1. David Breneman and William Haarlow estimate that the cost nationally of addressing the lack of basic skills in public higher education is approximately $1 billion. Ronald Phipps puts the figure at about $2 billion annually. But these figures are only the costs of remedial or developmental education in higher education paid by the government. They do not include several types of costs that are included in our calculations, such as: higher education costs paid by the recipients of remedial education; remedial education costs paid by privately operated higher education; expenditures by employers to teach basic skills to employees; expenditures by employers to purchase technology that substitutes for the lack of basic skills among employees; lost productivity in the workplace caused by the lack of basic skills; and the cost of government programs to address problems caused by the lack of basic skills (including welfare, criminal justice, etc.). See David Breneman and William Haarlow, Remediation in Higher Education (Washington, DC: Thomas B. Fordham Foundation, July 1998); and Ronald Phipps, College Remediation: What it is, What it Costs, What's at Stake (Washington, DC: Institute for Higher Education Policy, December 1998).

  2. The college samples were drawn from a universe of 15 public universities and 54 private colleges, as listed in the "Directory of Michigan Institutions of Higher Education," Michigan State Board of Education, March, 1999. One thousand employers randomly selected from a database provided by the Michigan Chamber of Commerce were sent surveys, 113 of whom responded. The database is a commercially developed product that attempts to list all employers in Michigan, not just chamber members. We weighted the sample so that we were more likely to select employers with more employees. Our sample of Michigan businesses represented 118,840 employees or approximately 4 percent of all workers in Michigan.

  3. Interview with Julianne Sisung, Kellogg Community College, February 29, 2000; Interview with Janet Detloff, Wayne County Community College, March 3, 2000; Interview with Steve Carlson, Kellogg Community College, February 29, 2000.

  4. Michigan Community College Network. Available at http://www.michigancc.net/s_d/reports/acs/00/index.tml; accessed on August 13, 2001.

  5. E-mail correspondence with Deborah Lonik, Program Specialist, Community College Services, Michigan Department of Education, September 28, 1999.

  6. Interview, February 28, 2000.

  7. Interview, February 29, 2000.

  8. "A Survey of Student Assessment and Developmental Education in Michigan Community Colleges," Michigan Department of Education, May 7, 1990.

  9. It was usually obvious which courses were remedial. To handle ambiguous cases we defined remedial education courses as those whose credits did not count for graduation or did not count toward a major in the field. Very few courses are offered at colleges whose credits do not satisfy at least some requirements.

  10. This estimate that tuition covers 22 percent of costs was calculated from information obtained from the Michigan Information Center, which provided the Integrated Post-secondary Education Data System Finance Survey results from all 15 public universities. According to those surveys, tuition represented 22 percent of total current revenues.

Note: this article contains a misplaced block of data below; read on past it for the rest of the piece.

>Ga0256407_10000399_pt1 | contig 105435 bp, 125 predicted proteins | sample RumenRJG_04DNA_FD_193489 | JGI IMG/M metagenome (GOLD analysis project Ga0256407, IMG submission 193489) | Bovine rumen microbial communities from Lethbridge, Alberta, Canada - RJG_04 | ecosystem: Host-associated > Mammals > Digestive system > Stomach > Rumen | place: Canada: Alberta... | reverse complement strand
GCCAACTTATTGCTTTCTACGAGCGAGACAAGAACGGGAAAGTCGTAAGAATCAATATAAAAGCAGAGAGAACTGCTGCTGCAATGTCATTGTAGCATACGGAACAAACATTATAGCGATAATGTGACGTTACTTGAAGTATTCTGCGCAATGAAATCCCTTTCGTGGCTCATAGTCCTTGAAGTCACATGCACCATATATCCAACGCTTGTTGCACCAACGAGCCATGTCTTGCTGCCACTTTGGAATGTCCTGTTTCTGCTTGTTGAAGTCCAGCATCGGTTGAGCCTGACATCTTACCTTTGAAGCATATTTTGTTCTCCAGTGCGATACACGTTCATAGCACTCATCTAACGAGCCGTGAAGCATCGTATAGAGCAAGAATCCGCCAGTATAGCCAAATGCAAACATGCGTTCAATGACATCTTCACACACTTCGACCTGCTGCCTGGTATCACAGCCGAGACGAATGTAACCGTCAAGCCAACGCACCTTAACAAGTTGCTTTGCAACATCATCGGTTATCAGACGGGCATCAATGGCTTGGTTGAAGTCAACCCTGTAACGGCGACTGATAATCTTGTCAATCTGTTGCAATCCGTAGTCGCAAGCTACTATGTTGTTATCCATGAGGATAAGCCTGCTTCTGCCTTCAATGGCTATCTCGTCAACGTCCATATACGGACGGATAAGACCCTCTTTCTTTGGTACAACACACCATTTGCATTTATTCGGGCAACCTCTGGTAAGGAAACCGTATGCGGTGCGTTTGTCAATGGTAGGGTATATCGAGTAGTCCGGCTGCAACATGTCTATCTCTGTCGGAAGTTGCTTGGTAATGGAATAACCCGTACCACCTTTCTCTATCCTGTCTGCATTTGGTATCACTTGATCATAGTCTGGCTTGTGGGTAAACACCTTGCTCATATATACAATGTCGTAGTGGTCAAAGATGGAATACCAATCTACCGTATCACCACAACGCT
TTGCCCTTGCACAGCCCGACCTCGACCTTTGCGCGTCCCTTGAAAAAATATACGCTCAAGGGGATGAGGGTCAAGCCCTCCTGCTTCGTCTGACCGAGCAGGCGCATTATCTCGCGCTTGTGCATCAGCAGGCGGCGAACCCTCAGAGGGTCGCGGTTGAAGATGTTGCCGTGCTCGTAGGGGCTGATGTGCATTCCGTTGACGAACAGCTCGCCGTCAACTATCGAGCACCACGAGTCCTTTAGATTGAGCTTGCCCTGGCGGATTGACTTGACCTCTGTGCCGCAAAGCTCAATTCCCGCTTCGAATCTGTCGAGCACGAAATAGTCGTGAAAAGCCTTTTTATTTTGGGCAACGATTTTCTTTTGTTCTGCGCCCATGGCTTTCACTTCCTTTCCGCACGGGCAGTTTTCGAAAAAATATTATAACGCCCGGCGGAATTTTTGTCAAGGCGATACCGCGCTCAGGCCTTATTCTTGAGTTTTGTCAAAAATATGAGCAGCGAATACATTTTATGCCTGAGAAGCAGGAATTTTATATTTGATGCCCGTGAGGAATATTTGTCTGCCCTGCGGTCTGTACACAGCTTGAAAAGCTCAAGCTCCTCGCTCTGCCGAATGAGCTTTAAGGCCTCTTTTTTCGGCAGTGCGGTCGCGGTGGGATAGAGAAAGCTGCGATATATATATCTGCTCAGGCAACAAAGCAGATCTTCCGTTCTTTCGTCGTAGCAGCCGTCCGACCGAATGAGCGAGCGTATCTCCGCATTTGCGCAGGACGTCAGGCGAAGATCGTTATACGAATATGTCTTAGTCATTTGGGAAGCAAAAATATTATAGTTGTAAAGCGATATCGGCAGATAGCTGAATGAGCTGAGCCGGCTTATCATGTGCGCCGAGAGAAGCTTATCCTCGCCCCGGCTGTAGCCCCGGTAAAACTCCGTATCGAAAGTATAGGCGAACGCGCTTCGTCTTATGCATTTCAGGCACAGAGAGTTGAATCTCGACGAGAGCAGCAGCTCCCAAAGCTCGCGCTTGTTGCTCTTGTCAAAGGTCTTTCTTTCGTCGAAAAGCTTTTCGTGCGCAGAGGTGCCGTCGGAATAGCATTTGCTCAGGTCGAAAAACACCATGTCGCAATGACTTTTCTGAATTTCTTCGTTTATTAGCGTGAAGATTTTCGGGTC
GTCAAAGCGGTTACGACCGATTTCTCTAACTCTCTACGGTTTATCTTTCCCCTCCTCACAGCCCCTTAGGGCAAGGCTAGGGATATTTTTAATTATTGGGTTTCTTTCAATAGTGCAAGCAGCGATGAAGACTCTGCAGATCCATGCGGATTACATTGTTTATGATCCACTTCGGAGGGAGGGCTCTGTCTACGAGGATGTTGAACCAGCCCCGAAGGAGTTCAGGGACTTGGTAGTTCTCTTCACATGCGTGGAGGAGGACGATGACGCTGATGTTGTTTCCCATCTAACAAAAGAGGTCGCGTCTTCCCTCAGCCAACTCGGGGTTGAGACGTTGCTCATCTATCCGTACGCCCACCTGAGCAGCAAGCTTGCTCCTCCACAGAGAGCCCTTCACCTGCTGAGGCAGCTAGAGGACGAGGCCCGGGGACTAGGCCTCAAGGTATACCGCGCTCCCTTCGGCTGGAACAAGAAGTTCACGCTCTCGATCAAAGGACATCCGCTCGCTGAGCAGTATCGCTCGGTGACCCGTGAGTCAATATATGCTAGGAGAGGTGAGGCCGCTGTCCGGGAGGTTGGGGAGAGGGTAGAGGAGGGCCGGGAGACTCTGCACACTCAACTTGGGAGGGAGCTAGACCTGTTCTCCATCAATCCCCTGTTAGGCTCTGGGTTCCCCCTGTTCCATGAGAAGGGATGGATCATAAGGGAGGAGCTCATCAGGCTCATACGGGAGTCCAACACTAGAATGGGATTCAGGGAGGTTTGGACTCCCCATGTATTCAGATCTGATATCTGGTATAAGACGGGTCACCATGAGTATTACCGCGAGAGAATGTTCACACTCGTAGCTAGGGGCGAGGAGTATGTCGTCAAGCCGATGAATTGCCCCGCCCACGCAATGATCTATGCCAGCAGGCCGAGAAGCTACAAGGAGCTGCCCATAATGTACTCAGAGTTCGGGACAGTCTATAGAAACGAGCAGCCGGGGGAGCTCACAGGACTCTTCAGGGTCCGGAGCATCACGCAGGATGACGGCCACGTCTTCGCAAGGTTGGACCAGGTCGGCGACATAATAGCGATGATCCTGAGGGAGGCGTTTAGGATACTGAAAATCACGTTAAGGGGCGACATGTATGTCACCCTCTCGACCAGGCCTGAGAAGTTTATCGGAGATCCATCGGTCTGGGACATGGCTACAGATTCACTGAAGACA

11. Interview, March 1, 2000.

  12. Interview, March 2, 2000.

  13. Our response rate of slightly more than 10 percent is typical of surveys administered by mail.

  14. Michigan Curriculum Framework. Available at http://cdp.mde.state.mi.us/MCF/ContentStandards/CareerEmployability/; accessed on August 22, 2000.

  15. Figures are rounded to the nearest million.

  16. Another reason our estimate of the expenditures by post-secondary educational institutions is likely to be low is that we do not include any expenditures by vocational schools, many of which educate students with the lowest level of basic skills. We excluded vocational schools because it was too difficult to isolate expenditures on basic skills from expenditures for job-specific skills.

  17. See Breneman and Haarlow, and Phipps' research referenced in footnote 1.

  18. This measure was chosen over any direct cost to employers who do pay to remediate their own workers because employers as a whole do not have incentives to engage in full remediation of their workers. They understand that if they invest so much in a particular worker, that worker could be hired away by competitors who choose not to pay for full remediation. In other words, direct employer costs are highly unreliable as a measure of the true cost of full remediation.

  19. Education Week's Quality Counts. Available at http://www.edweek.org/sreports/qc00/templates/state-comp.htm; accessed on August 16, 2000. Check box for "Michigan" then click "Compare!" button.

  20. The number of full-time equivalent students receiving remedial education at four-year colleges and universities was computed from course enrollment data. The number of full-time equivalent students receiving remedial education at community colleges was estimated by multiplying their total enrollments by 6.3 percent, which is the portion of revenues devoted to remedial services.

  21. According to the Michigan Department of Education there were 120,776 8th-graders in 1994. Five years later when those students should have been graduating there were only 91,691 graduates. The difference of roughly 29,000 are those who dropped out.

  22. Michigan Department of Education. Available at http://www.mde.state.mi.us/reports/msr/index98.shtml; accessed on August 18, 2000. This figure is for instructional costs only and does not include capital expenditures or extra programs, such as school lunch, transportation, etc. (Click on "1998 School Report in PDF format" and see "State Avg Bldg Data.") Since these costs do not apply in post-secondary institutions, this lower per-pupil figure is the most reasonable to use.

  23. Actually more students than this will enroll for less than a year's worth of courses. This figure is the full-time equivalent of students who will enroll in remedial courses.

  24. National Center for Education Statistics. Available at http://nces.ed.gov/pubs2000/digest99/d99t125.htmlaccessed on August 18, 2000. The 8th-grade is the oldest group for which scores are available in Michigan. "Below basic" is defined by NAEP as a level of proficiency below the "basic" level, which "denotes partial mastery of prerequisite knowledge and skills that are fundamental for proficient work at that grade."

  25. Interview, February 28, 2000.

  26. Interview, February 29, 2000.

  27. Interview, March 3, 2000.

  28. Interview, February 29, 2000.

  29. Interview, February 29, 2000.

  30. Interview, March 1, 2000.

  31. Interview, March 1, 2000.

  32. Interview, March 1, 2000.

  33. Interview, March 1, 2000.